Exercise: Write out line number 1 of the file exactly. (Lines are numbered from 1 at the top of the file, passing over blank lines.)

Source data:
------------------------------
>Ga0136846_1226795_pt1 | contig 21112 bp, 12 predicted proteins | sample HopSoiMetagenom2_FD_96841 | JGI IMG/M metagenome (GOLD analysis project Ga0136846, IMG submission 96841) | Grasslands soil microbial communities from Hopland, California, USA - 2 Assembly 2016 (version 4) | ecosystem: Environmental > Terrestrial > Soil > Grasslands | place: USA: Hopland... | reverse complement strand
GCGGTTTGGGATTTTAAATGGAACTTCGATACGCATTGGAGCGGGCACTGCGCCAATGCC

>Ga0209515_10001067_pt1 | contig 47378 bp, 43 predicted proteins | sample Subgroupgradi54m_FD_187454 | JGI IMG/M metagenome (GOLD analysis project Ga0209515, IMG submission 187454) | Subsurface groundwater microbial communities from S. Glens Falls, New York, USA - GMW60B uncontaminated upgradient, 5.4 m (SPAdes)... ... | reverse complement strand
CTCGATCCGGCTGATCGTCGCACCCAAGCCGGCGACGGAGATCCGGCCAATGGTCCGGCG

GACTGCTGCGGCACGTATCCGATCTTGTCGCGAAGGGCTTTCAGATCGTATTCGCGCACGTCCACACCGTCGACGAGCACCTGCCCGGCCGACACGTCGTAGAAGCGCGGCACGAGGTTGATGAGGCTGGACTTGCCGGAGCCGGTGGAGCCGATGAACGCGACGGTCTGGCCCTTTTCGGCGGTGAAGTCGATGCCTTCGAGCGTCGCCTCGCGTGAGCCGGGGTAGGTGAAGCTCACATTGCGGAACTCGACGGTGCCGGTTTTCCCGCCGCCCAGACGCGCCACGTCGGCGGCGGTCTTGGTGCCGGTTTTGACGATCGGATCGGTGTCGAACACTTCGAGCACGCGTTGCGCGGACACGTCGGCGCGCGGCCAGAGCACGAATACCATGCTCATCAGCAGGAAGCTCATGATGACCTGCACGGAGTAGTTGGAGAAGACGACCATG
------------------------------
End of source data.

>Ga0136846_1226795_pt1 | contig 21112 bp, 12 predicted proteins | sample HopSoiMetagenom2_FD_96841 | JGI IMG/M metagenome (GOLD analysis project Ga0136846, IMG submission 96841) | Grasslands soil microbial communities from Hopland, California, USA - 2 Assembly 2016 (version 4) | ecosystem: Environmental > Terrestrial > Soil > Grasslands | place: USA: Hopland... | reverse complement strand